Body Cameras: Policing the Police

Posted: February 13, 2015 by SalH in Uncategorized


As the advances in technology have increased over the last couple of years, video recordings and high resolution pictures are now readily made through handheld devices such as your mobile. With these technical advances the public is now able to record, take pictures, and even instantly upload pictures and videos to social media websites. This new era of video recordings from your phone have given rise to questions regarding police accountability and police interactions with the public. The public now have the ability to record and take pictures of the police while they are on duty and can upload them to millions of viewers. As a result this may lead to public uproar if an officer is caught on tape while in the midst of misconduct. However, these advances are not only available to the public; what if the police recorded their own interactions and records of these were kept and made available when questions of accountability arise.

Given the rise of new technology we see the introduction and usage of body cameras. Body cameras worn by police officers would help eliminate and shed light on topics of police accountability and police deviance while on duty. These cameras, if worn, would be attached to a uniform and will record interactions police have with the public. The emergence of body cameras have increased as the technological era has provided new ways for videotaping. The police are now seen in videos that are not coming from mainstream channels, but from Twitter, YouTube and other social media websites (Goldsmith, 2010). Since the police no longer have control of what is seen by the public, their view is being tarnished and careers possibly jeopardized; liberal senators argue that police should wear cameras as it would enhance the transparency among officers and citizens from accusations and misconduct (Freeze, 2010). Another factor that allows us to consider body cameras were the events concerning the Missouri police in Ferguson, Missouri. Many would ask had the officer been wearing a body camera, would we have seen that event differently. Citizens are reacting, and are possibly afraid of what can occur if evidence is not clear. Gatekeeper Systems Inc. president and chief executive officer Doug Dyment states, the incidents in Missouri “has created significant interest in body-worn cameras for police officers” (Mills, 2014).

Currently the leading brand supplying body cameras is Taser, with their ‘AXON body’ camera. These body cameras are hoping to reduce false accusations of officers and citizens, providing transparency and improving security relations with the public (Mills, 2014). Taser states their body camera is durable, light weight and has many mounting options. It also features a 130 degree lens that can capture much more than the competing brand (Taser, 2015). The camera feature that allows for a wider angle view would definitely be of use as you cannot always axonsee what is happening in the surroundings, and this provides a better argument for officers or citizens in question.

The body camera is easy to use and an officer simply clips it on to his uniform and goes on duty. The camera life lasts for 12 hours, conveniently one shift, and allows for pre-video recording. The body camera records even before the officer records – this feature can be very important for both officers and citizens, as the events leading to an incident are not usually caught on camera –this resulted in a reduction of complaints and lawsuits. Taser reports that studies have shown a decline in complaints by 80 percent (Taser, 2015). If reductions in complaints are dropping, then I believe the body camera may be working. However, we must test these ourselves within our own police forces before we can be completely certain.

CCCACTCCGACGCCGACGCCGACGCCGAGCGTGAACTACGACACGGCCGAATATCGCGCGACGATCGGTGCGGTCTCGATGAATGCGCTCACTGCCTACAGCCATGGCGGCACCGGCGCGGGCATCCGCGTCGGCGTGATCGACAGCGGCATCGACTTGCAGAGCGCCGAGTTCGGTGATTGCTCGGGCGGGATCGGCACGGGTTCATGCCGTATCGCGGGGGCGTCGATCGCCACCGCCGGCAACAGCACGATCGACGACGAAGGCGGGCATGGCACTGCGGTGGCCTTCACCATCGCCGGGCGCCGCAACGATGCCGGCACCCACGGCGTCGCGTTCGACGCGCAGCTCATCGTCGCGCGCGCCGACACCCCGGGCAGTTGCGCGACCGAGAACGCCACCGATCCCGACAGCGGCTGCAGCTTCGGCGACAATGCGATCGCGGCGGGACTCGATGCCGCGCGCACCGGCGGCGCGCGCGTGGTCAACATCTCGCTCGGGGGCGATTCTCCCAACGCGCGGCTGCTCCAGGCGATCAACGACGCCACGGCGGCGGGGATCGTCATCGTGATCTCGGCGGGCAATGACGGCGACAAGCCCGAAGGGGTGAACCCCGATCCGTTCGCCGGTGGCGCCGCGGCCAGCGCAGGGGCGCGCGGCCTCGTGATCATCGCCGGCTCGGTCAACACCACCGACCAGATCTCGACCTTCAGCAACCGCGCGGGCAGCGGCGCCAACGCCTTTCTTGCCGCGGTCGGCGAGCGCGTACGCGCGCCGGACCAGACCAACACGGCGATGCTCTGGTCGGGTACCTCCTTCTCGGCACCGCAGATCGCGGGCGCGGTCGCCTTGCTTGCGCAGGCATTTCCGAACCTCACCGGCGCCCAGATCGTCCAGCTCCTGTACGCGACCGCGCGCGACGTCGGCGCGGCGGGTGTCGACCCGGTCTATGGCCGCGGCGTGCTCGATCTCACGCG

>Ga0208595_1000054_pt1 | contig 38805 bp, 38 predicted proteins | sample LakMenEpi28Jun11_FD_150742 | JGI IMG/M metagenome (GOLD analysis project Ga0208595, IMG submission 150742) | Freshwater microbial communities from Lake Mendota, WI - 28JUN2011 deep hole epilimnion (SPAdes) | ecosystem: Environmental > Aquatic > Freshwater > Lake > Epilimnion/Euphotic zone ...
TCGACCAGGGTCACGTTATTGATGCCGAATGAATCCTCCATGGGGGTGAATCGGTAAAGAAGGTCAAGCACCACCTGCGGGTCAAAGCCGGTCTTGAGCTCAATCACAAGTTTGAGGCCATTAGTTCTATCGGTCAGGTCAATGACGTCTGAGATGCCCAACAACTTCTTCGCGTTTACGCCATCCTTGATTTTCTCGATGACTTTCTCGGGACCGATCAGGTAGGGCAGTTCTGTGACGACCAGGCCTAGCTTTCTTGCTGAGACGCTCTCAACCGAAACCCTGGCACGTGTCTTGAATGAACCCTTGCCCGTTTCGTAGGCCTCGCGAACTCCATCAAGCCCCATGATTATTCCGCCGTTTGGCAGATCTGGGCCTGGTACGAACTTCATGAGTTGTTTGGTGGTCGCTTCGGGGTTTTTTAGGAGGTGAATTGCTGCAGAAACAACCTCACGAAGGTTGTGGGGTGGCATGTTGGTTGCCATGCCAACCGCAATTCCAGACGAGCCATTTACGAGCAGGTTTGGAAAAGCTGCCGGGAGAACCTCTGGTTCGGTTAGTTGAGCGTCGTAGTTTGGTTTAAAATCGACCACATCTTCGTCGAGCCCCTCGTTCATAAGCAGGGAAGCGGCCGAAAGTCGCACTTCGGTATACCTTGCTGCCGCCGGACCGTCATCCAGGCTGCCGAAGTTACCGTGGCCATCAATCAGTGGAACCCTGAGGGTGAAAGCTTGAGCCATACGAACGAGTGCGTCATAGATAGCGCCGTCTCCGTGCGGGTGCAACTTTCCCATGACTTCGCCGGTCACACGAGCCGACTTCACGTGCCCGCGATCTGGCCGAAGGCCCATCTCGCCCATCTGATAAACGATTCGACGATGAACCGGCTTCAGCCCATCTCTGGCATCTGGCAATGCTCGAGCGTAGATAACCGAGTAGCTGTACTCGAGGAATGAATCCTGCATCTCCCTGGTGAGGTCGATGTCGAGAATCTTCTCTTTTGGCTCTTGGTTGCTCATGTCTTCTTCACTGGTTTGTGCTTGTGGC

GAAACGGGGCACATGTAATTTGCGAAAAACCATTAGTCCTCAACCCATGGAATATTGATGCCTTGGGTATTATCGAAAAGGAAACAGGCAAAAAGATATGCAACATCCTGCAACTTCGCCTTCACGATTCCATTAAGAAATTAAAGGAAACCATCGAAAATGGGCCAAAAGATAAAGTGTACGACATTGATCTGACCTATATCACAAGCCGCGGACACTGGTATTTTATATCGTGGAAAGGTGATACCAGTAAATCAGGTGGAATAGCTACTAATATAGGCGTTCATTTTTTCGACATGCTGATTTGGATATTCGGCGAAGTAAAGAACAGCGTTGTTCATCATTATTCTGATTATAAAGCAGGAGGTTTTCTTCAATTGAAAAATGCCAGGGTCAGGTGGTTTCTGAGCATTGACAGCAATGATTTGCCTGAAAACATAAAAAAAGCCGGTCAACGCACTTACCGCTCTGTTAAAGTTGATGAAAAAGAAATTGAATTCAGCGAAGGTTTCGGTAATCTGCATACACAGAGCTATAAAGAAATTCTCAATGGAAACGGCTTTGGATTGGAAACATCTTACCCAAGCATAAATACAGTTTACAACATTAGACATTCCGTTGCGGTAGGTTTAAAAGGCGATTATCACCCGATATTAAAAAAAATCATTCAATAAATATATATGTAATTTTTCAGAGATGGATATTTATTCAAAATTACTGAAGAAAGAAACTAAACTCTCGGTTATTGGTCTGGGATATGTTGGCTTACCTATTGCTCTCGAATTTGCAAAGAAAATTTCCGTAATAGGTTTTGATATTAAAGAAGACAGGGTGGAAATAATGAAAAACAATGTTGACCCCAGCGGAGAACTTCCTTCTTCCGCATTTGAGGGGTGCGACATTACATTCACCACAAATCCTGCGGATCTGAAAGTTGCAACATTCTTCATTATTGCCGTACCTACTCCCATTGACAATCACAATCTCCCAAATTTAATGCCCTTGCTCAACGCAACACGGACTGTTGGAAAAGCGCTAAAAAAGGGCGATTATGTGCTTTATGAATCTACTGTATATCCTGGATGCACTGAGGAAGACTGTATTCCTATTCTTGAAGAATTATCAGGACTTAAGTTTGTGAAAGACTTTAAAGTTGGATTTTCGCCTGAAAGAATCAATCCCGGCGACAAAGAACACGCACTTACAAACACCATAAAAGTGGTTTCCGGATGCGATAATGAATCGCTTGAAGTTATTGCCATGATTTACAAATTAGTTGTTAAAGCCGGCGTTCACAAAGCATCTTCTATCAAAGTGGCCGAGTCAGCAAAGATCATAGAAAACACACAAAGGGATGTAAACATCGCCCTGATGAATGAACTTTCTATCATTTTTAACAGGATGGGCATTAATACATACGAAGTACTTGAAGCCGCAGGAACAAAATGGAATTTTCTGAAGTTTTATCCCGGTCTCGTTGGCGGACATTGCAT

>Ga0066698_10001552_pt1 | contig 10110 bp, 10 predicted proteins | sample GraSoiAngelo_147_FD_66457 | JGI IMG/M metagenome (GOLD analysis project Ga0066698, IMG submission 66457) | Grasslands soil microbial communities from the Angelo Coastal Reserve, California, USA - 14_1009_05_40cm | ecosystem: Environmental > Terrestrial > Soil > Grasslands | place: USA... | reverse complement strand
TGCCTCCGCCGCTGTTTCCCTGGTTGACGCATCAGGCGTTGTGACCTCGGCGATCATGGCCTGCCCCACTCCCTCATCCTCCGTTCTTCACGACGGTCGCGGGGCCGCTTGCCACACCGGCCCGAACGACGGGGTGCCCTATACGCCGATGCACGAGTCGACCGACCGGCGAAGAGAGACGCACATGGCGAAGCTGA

After the officer presses record on his body camera the information and video footage is uploaded instantly to a “secure” website developed by Taser. This website allows for the agency to store, share and manage their data captured. I use quotations when I say secure as we have to be skeptical about where this information is going. Taser has created a website for the purposes of officer’s data being retained, but who else gets to see this? There are privacy concerns for all who are recorded. Legal procedural questions are also raised such as, who has access to the recordings? And what happens when an officer’s device ‘mysteriously’ glitches or gets turned off at an inopportune moment (Ortutay, 2014). Also, the website is not a government based website and can easily fall into the hands of online computer ‘experts’. How will we as citizens be certain our information and privacy is not tampered with? Although Taser claims it to be secure we should still be alert. All information collected by officers are uploaded on to a website called, and then can be accessed by officers on a 24/7 basis (Taser, 2015).


The Axon body and body cameras in general may likely be the next major installment in policing’s new visibility. A recent study of the Orlando Police Department offering the perceptions of police officers towards body cameras mostly generated positive results. Jennings, (2014) states that police officers appear to be open and willing of accepting and implementing body-worn cameras. Her study on the perceptions of officers is one of the first ever, and provides notable findings. The graph below illustrates the perceptions of wearing body cameras in the Orlando Police Department.chart 1